certificate. It allows the remote IKE/IPsec server to modify DNS certificate. It allows the remote IKE/IPsec server to modify DNS
answers including its DNSSEC cryptographic signatures by overriding answers including its DNSSEC cryptographic signatures by overriding
existing DNS information with trust anchor conveyed via IKE and existing DNS information with trust anchor conveyed via IKE and
(temporarilly) installed on the IKE client. Of specific concern is (temporarilly) installed on the IKE client. Of specific concern is
the overriding of [RFC6698] based TLSA records, which represent a the overriding of [RFC6698] based TLSA records, which represent a
confirmation or override of an existing WebPKI TLS certificate. confirmation or override of an existing WebPKI TLS certificate.
Other DNS record types that convey cryptographic materials (public Other DNS record types that convey cryptographic materials (public
keys or fingerprints) are OPENPGPKEY, SMIMEA, SSHP and IPSECKEY keys or fingerprints) are OPENPGPKEY, SMIMEA, SSHP and IPSECKEY
records. records.
IKE clients MUST use a preconfigured whitelist of domain names for
which it will allow INTERNAL_DNSSEC_TA updates.
The DNS root zone (".") MUST NOT be whitelisted.
Any updates to this whitelist of domain names MUST happen via
explicit human interaction to prevent invisible installation of trust
anchors.
IKE clients SHOULD accept any INTERNAL_DNSSEC_TA updates for
subdomain names of the whitelisted domain names. For example, if
"example.net" is whitelisted, then INTERNAL_DNSSEC_TA received for
"antartica.example.net" SHOULD be accepted.
IKE clients MAY interpret an INTERNAL_DNSSEC_TA for domain that was
not preconfigured as an indication that it needs to update its IKE
configuration (out of band). The client MUST NOT use such a
INTERNAL_DNSSEC_TA to reconfigure its local DNS settings.
IKE clients MUST ignore any received INTERNAL_DNSSEC_TA requests for IKE clients MUST ignore any received INTERNAL_DNSSEC_TA requests for
a FDQN for which it did not receive and accept an INTERNAL_DNS_DOMAIN a FDQN for which it did not receive and accept an INTERNAL_DNS_DOMAIN
Configuration Payload. Configuration Payload.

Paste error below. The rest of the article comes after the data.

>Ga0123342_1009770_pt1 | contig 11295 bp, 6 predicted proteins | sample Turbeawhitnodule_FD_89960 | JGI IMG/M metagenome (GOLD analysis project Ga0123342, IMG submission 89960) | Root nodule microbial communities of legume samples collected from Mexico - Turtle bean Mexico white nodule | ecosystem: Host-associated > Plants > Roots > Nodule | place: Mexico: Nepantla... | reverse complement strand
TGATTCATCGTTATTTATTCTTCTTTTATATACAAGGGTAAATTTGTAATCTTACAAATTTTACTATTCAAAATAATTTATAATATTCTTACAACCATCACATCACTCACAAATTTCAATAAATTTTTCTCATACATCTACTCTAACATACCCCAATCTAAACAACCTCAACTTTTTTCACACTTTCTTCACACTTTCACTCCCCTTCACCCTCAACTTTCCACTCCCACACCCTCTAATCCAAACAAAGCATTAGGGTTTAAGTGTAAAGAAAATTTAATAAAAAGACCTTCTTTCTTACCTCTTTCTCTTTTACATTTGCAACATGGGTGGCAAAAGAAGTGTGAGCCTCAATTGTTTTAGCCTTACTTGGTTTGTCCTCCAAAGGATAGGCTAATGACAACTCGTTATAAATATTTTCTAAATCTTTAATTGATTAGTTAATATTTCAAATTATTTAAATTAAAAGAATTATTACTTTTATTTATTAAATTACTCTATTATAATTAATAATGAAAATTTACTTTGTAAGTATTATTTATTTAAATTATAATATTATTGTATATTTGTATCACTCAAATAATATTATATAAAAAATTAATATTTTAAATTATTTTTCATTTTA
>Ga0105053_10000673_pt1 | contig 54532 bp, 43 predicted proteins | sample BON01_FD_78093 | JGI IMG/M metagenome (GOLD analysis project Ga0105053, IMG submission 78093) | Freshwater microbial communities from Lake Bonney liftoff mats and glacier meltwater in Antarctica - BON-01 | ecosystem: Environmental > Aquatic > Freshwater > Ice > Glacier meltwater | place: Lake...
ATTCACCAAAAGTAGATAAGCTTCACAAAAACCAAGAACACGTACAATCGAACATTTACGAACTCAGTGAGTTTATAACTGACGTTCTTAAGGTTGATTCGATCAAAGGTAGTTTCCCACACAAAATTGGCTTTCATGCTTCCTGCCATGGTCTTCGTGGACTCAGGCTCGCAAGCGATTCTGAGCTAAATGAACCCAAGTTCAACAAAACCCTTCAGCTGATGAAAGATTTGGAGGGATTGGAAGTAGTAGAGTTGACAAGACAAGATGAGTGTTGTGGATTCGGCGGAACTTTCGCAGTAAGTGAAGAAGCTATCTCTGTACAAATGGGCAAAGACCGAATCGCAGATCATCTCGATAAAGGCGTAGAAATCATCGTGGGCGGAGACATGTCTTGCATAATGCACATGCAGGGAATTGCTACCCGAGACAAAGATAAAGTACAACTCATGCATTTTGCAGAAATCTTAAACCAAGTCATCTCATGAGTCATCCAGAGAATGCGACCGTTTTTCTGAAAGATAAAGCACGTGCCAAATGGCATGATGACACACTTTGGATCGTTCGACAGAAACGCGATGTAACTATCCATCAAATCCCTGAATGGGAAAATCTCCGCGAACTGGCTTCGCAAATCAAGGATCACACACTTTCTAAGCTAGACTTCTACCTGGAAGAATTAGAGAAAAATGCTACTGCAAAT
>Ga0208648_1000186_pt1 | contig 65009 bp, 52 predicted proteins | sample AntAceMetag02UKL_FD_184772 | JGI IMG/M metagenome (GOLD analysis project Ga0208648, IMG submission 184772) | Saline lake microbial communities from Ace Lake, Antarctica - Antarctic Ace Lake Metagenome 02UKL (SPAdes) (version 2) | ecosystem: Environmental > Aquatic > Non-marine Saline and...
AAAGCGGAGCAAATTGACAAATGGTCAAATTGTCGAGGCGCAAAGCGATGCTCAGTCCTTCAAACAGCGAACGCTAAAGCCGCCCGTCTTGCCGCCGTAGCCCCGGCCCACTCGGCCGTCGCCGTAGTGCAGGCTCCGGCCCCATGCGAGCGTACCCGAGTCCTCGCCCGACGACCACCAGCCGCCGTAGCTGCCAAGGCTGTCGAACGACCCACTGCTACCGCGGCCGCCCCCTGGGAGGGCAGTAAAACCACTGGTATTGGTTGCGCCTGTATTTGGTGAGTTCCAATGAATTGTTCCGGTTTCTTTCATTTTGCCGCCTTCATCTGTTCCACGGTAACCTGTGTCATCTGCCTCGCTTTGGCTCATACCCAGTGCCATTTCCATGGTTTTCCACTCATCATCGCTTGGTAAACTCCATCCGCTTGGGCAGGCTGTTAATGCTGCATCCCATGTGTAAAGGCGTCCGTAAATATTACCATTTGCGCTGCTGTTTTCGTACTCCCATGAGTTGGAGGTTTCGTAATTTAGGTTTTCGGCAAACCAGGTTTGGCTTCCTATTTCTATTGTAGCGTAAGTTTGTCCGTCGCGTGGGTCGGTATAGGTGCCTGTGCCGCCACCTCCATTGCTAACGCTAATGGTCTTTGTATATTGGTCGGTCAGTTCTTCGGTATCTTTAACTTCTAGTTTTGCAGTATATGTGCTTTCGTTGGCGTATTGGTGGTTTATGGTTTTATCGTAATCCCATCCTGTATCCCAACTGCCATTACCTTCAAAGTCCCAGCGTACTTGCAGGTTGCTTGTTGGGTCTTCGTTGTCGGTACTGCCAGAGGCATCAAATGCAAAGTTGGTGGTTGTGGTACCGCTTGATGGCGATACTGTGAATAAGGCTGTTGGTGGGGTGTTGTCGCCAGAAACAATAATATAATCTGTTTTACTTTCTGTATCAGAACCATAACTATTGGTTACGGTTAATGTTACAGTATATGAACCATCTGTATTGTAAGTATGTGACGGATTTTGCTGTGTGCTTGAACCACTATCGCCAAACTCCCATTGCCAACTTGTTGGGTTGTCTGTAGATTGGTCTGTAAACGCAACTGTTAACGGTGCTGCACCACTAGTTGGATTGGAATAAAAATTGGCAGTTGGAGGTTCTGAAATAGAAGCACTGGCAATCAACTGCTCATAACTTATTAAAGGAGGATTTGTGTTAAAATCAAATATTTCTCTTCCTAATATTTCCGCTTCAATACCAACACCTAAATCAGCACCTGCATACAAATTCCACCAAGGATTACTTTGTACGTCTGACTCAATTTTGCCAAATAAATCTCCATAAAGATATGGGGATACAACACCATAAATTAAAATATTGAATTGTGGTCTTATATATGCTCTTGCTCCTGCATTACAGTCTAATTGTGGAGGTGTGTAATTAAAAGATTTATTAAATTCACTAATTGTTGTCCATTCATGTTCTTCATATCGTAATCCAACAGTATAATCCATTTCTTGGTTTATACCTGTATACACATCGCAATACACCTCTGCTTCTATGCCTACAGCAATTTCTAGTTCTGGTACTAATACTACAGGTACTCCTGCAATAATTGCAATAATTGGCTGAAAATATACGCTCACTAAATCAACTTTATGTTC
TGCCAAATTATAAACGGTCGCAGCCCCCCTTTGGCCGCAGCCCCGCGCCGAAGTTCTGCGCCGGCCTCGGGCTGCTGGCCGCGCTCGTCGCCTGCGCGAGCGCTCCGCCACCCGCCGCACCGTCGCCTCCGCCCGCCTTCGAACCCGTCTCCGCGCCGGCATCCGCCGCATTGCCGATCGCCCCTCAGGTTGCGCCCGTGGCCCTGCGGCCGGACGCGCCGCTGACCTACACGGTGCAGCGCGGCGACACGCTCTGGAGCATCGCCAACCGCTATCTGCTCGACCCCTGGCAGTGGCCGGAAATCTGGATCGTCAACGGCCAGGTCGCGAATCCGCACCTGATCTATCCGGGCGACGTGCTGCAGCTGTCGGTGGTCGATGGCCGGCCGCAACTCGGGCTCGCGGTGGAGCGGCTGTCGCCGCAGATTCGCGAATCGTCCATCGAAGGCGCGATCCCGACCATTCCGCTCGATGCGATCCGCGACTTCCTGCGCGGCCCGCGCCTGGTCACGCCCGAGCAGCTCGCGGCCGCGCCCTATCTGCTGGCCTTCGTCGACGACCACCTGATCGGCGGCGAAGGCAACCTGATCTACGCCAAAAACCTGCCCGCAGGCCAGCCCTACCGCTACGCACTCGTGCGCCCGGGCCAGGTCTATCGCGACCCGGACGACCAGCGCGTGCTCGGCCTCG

DNS records can be used to publish specific records containing trust
anchors for applications. The most common record type is the TLSA
record specified in [RFC6698]. This DNS record type publishes which
CA certificate or EE certificate to expect for a certain host name.
These records are protected by DNSSEC and thus can be trusted by the
application. Whether to trust TLSA records instead of the
traditional WebPKI depends on the local policy of the client. By
accepting an INTERNAL_DNSSEC_TA trust anchor via IKE from the remote
IKE server, the IPsec client might be allowing the remote IKE server
to override the trusted certificates for TLS. The same applies to
other public key or fingerprint based DNS records, such as
OPENPGPKEY, SMIMEA or IPSECKEY records.
In most deployment scenario's, the IKE client has an expectation that In most deployment scenario's, the IKE client has an expectation that
it is connecting, using a split-network setup, to a specific it is connecting, using a split-network setup, to a specific
organisation or enterprise. A recommended policy would be to only organisation or enterprise. A recommended policy would be to only
accept INTERNAL_DNSSEC_TA directives from that organization's DNS accept INTERNAL_DNSSEC_TA directives from that organization's DNS
names. However, this might not be possible in all deployment names. However, this might not be possible in all deployment
scenarios, such as one where the IKE server is handing out a number scenarios, such as one where the IKE server is handing out a number
of domains that are not within one parent domain. of domains that are not within one parent domain.
7. Security Considerations 7. Security Considerations